On the 20th page LTC3649 there is a good typical application picture. How can I add a led if the set current equal the actual current? It is possible? Thanks.
That circuit uses a linear regulator on the output (LT3086) to smooth out the power to the circuit. This means there are two different ways to do the current limiting: through the LT3086, and through the LTC3649.
The LT3086 has a current limit that calls itself a "precision current limit", so it is probably best to use that.
The datasheet for the LT3086 says that the current limit is enabled when the voltage at the ILIM pin is >= 0.8V. Thus, if you can read the voltage at the ILIM pin, you can tell if device is current limited.
The brute force way to do this is with a comparator, using the comparator to compare the voltage at the ILIM pin to a 0.8V reference voltage. If the voltage is high, then turn on an LED, if the voltage is low, then turn it off.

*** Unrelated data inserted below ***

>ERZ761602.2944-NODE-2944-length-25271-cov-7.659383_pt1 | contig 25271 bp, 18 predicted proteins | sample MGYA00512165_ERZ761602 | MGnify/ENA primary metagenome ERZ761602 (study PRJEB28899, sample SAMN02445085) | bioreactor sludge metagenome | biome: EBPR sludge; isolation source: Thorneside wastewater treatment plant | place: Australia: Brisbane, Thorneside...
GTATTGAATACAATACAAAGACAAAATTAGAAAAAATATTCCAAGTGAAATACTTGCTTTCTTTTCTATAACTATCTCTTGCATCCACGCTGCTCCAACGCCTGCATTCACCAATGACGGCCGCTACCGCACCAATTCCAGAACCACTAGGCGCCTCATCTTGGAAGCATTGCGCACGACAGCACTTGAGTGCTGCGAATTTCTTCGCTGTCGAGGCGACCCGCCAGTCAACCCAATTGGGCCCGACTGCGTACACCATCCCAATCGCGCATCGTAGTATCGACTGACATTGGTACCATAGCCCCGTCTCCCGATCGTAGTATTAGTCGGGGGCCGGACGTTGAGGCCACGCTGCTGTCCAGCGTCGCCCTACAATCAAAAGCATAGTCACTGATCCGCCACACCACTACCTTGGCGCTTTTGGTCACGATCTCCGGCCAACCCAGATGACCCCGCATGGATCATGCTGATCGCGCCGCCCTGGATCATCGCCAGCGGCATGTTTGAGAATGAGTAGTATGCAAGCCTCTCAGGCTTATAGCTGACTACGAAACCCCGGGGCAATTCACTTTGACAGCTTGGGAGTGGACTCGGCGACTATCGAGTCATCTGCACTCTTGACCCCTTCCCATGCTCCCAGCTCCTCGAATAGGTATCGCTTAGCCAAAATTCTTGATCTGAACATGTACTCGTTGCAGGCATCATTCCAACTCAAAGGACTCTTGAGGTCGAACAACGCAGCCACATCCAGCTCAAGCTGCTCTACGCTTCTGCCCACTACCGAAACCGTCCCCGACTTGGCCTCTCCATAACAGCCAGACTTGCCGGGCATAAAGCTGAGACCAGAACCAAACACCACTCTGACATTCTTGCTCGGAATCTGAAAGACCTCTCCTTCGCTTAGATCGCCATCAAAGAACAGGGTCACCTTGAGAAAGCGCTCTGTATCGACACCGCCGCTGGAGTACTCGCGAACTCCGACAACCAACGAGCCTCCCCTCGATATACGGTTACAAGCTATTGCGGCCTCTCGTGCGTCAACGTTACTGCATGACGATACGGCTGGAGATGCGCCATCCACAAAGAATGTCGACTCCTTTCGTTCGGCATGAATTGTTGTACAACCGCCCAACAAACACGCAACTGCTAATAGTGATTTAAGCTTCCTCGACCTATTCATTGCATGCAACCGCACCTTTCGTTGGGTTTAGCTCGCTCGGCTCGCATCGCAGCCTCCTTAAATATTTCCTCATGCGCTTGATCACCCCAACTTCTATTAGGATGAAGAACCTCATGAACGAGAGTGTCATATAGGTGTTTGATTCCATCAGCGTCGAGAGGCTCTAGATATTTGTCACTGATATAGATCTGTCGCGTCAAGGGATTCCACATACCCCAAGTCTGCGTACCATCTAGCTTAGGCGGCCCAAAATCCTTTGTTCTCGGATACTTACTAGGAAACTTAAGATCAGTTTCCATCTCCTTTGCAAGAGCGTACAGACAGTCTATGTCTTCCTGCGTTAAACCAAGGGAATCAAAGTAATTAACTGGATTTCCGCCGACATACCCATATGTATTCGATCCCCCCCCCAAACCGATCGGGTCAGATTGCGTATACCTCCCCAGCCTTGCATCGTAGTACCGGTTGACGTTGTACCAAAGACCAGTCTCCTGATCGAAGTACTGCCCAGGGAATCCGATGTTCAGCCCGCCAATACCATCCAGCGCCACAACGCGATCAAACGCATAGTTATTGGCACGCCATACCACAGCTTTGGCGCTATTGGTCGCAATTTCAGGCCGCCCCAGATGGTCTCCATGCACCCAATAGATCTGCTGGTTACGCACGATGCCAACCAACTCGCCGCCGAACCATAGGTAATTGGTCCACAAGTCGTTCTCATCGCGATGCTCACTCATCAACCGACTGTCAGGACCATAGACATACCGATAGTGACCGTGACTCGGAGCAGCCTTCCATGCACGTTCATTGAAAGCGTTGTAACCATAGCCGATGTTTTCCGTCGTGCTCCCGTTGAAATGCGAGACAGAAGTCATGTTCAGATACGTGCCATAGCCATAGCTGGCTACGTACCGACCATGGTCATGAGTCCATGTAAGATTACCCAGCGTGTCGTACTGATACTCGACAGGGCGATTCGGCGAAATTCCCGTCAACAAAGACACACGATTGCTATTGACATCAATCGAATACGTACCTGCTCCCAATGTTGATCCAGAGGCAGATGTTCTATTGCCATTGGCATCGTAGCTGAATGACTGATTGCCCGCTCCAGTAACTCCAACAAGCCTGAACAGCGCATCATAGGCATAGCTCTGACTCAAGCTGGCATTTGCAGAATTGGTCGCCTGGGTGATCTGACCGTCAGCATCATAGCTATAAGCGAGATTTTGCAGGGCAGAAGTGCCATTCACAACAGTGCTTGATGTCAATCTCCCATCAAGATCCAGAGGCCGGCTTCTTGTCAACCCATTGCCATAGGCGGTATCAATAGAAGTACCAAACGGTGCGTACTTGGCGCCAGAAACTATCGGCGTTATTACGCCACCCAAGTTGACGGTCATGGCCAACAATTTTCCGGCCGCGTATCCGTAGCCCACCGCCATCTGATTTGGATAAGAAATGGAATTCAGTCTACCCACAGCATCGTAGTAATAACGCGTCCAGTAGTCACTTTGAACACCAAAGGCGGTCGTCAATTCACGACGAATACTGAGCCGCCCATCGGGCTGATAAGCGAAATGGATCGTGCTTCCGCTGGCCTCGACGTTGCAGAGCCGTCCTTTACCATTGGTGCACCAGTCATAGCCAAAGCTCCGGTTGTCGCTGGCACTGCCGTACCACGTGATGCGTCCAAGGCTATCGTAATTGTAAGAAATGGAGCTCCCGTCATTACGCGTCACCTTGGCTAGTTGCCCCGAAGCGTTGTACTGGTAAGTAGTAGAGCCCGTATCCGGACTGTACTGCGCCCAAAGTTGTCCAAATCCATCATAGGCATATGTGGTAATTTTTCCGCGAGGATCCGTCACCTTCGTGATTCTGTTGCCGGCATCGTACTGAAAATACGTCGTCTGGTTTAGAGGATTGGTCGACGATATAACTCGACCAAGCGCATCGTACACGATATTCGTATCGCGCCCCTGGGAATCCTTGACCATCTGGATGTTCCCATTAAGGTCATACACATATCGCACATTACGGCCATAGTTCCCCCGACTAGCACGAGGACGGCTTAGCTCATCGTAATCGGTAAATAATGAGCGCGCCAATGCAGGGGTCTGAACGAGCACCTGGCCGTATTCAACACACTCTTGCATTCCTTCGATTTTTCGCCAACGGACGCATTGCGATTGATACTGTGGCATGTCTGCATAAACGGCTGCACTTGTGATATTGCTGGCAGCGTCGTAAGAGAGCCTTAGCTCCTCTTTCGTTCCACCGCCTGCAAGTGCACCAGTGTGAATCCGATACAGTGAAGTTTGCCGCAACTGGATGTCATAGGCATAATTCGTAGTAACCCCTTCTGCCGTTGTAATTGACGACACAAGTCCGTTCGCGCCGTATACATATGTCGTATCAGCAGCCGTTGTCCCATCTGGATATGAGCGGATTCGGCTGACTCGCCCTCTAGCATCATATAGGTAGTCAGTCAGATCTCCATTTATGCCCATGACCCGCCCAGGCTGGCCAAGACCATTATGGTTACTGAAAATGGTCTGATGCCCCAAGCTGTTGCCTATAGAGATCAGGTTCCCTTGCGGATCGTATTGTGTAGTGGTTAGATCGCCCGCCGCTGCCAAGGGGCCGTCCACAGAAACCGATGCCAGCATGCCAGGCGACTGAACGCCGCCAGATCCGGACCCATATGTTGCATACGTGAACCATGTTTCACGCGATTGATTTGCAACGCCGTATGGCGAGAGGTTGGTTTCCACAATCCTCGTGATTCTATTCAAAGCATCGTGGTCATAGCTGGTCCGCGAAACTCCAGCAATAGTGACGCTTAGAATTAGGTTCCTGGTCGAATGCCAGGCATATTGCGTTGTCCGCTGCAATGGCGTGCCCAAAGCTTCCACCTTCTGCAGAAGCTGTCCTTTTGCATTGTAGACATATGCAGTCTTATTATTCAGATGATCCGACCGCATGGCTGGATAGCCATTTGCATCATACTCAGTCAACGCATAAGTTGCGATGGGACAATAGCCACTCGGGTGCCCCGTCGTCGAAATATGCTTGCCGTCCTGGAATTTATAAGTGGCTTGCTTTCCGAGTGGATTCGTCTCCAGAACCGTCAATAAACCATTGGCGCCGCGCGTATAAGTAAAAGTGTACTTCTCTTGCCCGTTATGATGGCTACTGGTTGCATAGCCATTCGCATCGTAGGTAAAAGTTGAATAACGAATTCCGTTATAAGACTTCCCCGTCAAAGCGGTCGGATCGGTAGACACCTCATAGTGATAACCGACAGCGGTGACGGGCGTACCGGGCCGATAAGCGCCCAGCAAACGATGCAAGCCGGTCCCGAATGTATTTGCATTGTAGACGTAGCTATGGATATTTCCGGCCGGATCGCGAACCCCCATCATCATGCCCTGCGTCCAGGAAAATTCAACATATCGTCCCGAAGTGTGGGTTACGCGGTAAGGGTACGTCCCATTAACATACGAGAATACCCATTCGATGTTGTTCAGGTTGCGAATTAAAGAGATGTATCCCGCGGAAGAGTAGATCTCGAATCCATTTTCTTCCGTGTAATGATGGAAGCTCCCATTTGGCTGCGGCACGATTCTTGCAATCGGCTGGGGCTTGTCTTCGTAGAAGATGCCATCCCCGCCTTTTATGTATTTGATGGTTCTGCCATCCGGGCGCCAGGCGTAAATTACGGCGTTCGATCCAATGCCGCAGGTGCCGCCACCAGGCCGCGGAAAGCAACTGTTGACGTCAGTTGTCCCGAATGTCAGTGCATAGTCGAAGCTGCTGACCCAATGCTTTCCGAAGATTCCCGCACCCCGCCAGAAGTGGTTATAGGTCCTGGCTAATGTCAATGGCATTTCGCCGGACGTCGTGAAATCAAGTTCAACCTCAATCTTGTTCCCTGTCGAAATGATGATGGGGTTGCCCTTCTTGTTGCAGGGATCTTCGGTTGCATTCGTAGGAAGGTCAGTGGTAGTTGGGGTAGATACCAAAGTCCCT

Where INTVcc is a ~3.5V voltage from the LT3649 that will power this circuit, Vref is some 0.8V reference voltage (check mouser), R1 sets the current through the diode, and Q1 is a pnp transistor with a suitably low Vce(sat) so that
V_D1 + I_diode*R1 + Vce(sat)_Q1 ~ V_intvcc
Note: Q1 should have a |Vbc(on)| that is smaller than 3.5V.
I believe you set the output current limit via the Iset pin and there is also an Imon pin which indicates the actual current through the inductor. Basically, if A>B then turn the LED on via a comparator. You will need to adjust the resistor connected to Imon to scale it to be in the same range as Iset this might be a tad fiddly.
Alternatively the Pgood output will tell you when the output is failing to be in regulation and this could also indicate that current limit is occuring.